- Horses ruin pastures faster than any other animal.
- They can graze much closer than ruminants as they have both top and bottom teeth.
- They overgraze areas that end up like lawns, and dung in other areas which they will not graze because of the smell.
- Pastures under continual grazing become “horse sick” - i.e. heavily contaminated with internal parasites, and the dunging areas grow weeds.
- Horses tend to dung and urinate on areas where other horses have done the same as it’s an important means of communication. Stallions regularly dung and urinate where mares have done so.
- Horses (especially feral horses) get a lot of information from dung and urine heaps about what is going on in the territory.
- Horses eat for long periods averaging about 12 hours a day and when feed is short they’ll graze for up to 18 hours.
- Overfeeding is a major problem leading to founder of the foot causing lameness and general obesity.
- But horses kept bare paddocks all day and yarded at night to control their feed intake can become very bored creating other problems.
- Horses dung every 3-4 hours and can defaecate while moving but have to stop to urinate as this requires muscle relaxation of the pelvis and hind legs.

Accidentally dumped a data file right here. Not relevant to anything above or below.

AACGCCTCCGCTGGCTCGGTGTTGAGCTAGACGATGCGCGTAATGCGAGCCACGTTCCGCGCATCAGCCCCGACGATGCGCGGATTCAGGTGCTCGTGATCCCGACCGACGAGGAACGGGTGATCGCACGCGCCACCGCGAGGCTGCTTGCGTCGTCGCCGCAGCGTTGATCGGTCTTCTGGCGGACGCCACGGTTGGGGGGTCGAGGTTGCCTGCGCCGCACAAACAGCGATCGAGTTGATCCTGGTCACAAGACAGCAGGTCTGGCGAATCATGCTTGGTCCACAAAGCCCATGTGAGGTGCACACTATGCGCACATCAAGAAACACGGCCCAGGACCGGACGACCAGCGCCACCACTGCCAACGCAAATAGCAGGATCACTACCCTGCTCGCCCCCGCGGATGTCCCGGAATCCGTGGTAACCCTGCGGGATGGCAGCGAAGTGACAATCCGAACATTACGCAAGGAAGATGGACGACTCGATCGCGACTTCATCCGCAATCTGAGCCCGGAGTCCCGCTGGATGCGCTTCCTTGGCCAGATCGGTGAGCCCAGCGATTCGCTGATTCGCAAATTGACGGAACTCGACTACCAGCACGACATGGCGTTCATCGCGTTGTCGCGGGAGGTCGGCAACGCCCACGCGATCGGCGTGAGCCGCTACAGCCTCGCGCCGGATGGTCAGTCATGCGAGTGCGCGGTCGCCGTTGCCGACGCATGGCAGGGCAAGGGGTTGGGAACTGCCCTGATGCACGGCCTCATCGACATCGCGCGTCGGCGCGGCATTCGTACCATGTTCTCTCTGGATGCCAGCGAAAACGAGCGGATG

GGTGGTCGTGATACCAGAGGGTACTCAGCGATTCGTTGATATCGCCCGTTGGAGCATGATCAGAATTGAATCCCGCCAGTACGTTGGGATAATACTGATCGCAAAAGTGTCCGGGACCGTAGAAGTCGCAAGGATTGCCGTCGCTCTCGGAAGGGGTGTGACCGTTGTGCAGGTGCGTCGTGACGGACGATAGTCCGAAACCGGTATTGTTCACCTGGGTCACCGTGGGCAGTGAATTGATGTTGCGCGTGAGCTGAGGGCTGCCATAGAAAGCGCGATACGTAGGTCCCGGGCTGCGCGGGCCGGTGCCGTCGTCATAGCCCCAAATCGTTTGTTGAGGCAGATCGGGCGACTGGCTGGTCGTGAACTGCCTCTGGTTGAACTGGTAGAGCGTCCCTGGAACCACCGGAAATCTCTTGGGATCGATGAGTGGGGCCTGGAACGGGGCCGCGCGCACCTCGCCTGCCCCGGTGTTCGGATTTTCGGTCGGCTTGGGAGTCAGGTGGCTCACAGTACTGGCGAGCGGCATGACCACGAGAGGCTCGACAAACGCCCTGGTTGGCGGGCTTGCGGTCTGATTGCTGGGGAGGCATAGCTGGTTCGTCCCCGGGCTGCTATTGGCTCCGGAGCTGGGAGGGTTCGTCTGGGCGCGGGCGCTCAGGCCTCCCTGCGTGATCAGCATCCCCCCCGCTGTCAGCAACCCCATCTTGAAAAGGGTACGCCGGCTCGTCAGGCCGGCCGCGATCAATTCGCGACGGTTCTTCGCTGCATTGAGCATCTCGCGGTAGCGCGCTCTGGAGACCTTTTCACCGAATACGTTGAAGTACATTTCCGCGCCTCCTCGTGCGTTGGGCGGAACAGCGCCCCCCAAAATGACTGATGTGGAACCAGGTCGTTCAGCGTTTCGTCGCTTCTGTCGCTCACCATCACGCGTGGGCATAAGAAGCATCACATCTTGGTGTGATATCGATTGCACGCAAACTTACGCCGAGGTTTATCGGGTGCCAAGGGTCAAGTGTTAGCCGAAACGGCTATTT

- Horses can be trained to urinate by whistling ( a conditioned response). When you see the horse urinating naturally, start to whistle so it will build an association between the whistle and the behaviour. With continual practice, the horse will learn to urinate on the signal.
- Horses need to sleep, and most is done standing but they do sleep lying down.
- They drowse during the day but truly sleep at night.
- Their sleep cycle is short - 15 minutes sleep then 45 minutes awake.
- A horse that is forced to stand continuously, e.g. on long air flights, will be sleep deprived so must be rested on arrival.
- Group behaviour affects sleep. Dominant animals lie down first and set the pattern.
- Young horses need more sleep than the old.
- Horses prefer to lie on dry earth or sand and not in cold wet areas.
Written by: Dr Clive Dalton